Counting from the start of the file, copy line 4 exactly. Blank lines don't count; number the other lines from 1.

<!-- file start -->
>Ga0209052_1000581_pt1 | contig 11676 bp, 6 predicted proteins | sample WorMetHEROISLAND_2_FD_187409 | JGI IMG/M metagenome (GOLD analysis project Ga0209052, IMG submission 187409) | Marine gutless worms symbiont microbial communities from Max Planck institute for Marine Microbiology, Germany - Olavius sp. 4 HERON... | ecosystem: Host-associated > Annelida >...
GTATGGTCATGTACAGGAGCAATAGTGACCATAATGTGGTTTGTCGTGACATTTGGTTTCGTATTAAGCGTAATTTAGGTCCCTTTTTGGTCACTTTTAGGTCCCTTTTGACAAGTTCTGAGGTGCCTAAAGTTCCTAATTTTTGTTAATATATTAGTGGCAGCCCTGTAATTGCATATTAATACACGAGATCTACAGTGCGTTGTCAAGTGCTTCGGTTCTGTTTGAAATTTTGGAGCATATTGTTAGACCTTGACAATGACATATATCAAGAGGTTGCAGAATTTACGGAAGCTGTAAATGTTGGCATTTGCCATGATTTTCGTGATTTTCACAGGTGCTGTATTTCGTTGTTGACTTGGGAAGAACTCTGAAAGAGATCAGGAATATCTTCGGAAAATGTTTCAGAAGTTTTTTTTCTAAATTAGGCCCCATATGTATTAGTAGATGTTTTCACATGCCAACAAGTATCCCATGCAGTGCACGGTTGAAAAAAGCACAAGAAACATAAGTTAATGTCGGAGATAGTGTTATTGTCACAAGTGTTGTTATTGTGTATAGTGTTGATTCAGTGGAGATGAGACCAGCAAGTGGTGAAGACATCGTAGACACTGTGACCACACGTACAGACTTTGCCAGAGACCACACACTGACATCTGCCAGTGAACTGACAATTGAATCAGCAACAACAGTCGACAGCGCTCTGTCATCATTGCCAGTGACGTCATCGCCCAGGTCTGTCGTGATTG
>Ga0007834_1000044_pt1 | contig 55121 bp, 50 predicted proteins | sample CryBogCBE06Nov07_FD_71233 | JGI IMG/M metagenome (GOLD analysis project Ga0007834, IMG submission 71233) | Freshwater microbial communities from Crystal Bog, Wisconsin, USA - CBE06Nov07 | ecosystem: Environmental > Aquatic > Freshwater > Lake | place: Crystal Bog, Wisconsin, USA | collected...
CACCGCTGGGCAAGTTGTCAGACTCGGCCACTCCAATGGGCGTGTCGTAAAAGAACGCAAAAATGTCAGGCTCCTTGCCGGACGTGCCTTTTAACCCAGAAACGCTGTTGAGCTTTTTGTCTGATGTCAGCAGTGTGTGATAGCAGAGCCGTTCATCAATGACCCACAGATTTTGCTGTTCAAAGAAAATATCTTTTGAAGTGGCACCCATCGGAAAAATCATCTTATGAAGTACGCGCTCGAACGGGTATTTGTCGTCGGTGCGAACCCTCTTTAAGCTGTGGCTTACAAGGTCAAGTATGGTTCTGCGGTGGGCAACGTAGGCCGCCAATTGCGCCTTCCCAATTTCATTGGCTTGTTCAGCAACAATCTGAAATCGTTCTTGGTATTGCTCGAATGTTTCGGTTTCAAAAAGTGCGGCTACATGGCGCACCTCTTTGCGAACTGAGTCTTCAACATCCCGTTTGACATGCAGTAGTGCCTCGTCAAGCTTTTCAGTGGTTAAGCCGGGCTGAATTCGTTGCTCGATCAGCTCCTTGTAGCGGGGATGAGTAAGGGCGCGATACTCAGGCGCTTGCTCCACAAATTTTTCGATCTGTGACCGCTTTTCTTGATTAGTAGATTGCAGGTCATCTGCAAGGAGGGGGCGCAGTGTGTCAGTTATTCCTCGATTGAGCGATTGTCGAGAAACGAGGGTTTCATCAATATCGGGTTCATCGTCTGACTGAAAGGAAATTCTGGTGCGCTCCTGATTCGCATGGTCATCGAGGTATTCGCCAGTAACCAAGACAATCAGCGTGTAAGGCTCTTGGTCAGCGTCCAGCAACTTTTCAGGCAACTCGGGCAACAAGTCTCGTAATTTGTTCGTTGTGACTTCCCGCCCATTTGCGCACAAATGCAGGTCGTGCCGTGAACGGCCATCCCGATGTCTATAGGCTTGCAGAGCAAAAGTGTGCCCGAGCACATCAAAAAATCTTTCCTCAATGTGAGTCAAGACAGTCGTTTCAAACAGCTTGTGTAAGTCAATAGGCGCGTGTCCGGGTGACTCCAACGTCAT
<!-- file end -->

CACCGCTGGGCAAGTTGTCAGACTCGGCCACTCCAATGGGCGTGTCGTAAAAGAACGCAAAAATGTCAGGCTCCTTGCCGGACGTGCCTTTTAACCCAGAAACGCTGTTGAGCTTTTTGTCTGATGTCAGCAGTGTGTGATAGCAGAGCCGTTCATCAATGACCCACAGATTTTGCTGTTCAAAGAAAATATCTTTTGAAGTGGCACCCATCGGAAAAATCATCTTATGAAGTACGCGCTCGAACGGGTATTTGTCGTCGGTGCGAACCCTCTTTAAGCTGTGGCTTACAAGGTCAAGTATGGTTCTGCGGTGGGCAACGTAGGCCGCCAATTGCGCCTTCCCAATTTCATTGGCTTGTTCAGCAACAATCTGAAATCGTTCTTGGTATTGCTCGAATGTTTCGGTTTCAAAAAGTGCGGCTACATGGCGCACCTCTTTGCGAACTGAGTCTTCAACATCCCGTTTGACATGCAGTAGTGCCTCGTCAAGCTTTTCAGTGGTTAAGCCGGGCTGAATTCGTTGCTCGATCAGCTCCTTGTAGCGGGGATGAGTAAGGGCGCGATACTCAGGCGCTTGCTCCACAAATTTTTCGATCTGTGACCGCTTTTCTTGATTAGTAGATTGCAGGTCATCTGCAAGGAGGGGGCGCAGTGTGTCAGTTATTCCTCGATTGAGCGATTGTCGAGAAACGAGGGTTTCATCAATATCGGGTTCATCGTCTGACTGAAAGGAAATTCTGGTGCGCTCCTGATTCGCATGGTCATCGAGGTATTCGCCAGTAACCAAGACAATCAGCGTGTAAGGCTCTTGGTCAGCGTCCAGCAACTTTTCAGGCAACTCGGGCAACAAGTCTCGTAATTTGTTCGTTGTGACTTCCCGCCCATTTGCGCACAAATGCAGGTCGTGCCGTGAACGGCCATCCCGATGTCTATAGGCTTGCAGAGCAAAAGTGTGCCCGAGCACATCAAAAAATCTTTCCTCAATGTGAGTCAAGACAGTCGTTTCAAACAGCTTGTGTAAGTCAATAGGCGCGTGTCCGGGTGACTCCAACGTCAT